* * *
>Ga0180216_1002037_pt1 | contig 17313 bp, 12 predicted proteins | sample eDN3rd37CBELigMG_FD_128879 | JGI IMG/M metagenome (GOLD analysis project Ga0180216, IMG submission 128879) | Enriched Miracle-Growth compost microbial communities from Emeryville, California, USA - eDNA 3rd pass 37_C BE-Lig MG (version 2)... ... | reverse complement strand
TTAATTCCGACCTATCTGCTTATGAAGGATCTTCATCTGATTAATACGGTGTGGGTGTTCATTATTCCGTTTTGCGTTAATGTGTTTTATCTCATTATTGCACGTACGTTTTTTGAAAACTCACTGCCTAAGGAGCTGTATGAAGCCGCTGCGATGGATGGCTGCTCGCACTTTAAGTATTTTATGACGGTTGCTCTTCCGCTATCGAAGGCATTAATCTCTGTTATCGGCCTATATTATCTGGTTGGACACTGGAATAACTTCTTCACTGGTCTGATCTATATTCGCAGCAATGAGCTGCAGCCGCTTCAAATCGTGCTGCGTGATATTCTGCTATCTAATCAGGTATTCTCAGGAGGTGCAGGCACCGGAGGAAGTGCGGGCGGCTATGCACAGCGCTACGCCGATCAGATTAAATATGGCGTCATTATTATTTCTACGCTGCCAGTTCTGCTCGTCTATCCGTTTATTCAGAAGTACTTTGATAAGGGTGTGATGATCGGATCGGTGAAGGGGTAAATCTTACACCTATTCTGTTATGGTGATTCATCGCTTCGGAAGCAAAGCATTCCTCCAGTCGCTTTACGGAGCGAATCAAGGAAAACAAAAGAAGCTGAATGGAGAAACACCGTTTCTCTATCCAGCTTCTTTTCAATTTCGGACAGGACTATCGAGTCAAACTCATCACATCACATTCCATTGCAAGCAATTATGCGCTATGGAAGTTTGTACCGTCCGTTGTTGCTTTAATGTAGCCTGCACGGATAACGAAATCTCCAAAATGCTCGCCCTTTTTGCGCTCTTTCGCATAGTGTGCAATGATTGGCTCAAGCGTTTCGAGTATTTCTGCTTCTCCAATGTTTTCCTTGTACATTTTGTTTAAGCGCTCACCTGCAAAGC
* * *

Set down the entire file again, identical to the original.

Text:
>Ga0180216_1002037_pt1 | contig 17313 bp, 12 predicted proteins | sample eDN3rd37CBELigMG_FD_128879 | JGI IMG/M metagenome (GOLD analysis project Ga0180216, IMG submission 128879) | Enriched Miracle-Growth compost microbial communities from Emeryville, California, USA - eDNA 3rd pass 37_C BE-Lig MG (version 2)... ... | reverse complement strand
TTAATTCCGACCTATCTGCTTATGAAGGATCTTCATCTGATTAATACGGTGTGGGTGTTCATTATTCCGTTTTGCGTTAATGTGTTTTATCTCATTATTGCACGTACGTTTTTTGAAAACTCACTGCCTAAGGAGCTGTATGAAGCCGCTGCGATGGATGGCTGCTCGCACTTTAAGTATTTTATGACGGTTGCTCTTCCGCTATCGAAGGCATTAATCTCTGTTATCGGCCTATATTATCTGGTTGGACACTGGAATAACTTCTTCACTGGTCTGATCTATATTCGCAGCAATGAGCTGCAGCCGCTTCAAATCGTGCTGCGTGATATTCTGCTATCTAATCAGGTATTCTCAGGAGGTGCAGGCACCGGAGGAAGTGCGGGCGGCTATGCACAGCGCTACGCCGATCAGATTAAATATGGCGTCATTATTATTTCTACGCTGCCAGTTCTGCTCGTCTATCCGTTTATTCAGAAGTACTTTGATAAGGGTGTGATGATCGGATCGGTGAAGGGGTAAATCTTACACCTATTCTGTTATGGTGATTCATCGCTTCGGAAGCAAAGCATTCCTCCAGTCGCTTTACGGAGCGAATCAAGGAAAACAAAAGAAGCTGAATGGAGAAACACCGTTTCTCTATCCAGCTTCTTTTCAATTTCGGACAGGACTATCGAGTCAAACTCATCACATCACATTCCATTGCAAGCAATTATGCGCTATGGAAGTTTGTACCGTCCGTTGTTGCTTTAATGTAGCCTGCACGGATAACGAAATCTCCAAAATGCTCGCCCTTTTTGCGCTCTTTCGCATAGTGTGCAATGATTGGCTCAAGCGTTTCGAGTATTTCTGCTTCTCCAATGTTTTCCTTGTACATTTTGTTTAAGCGCTCACCTGCAAAGC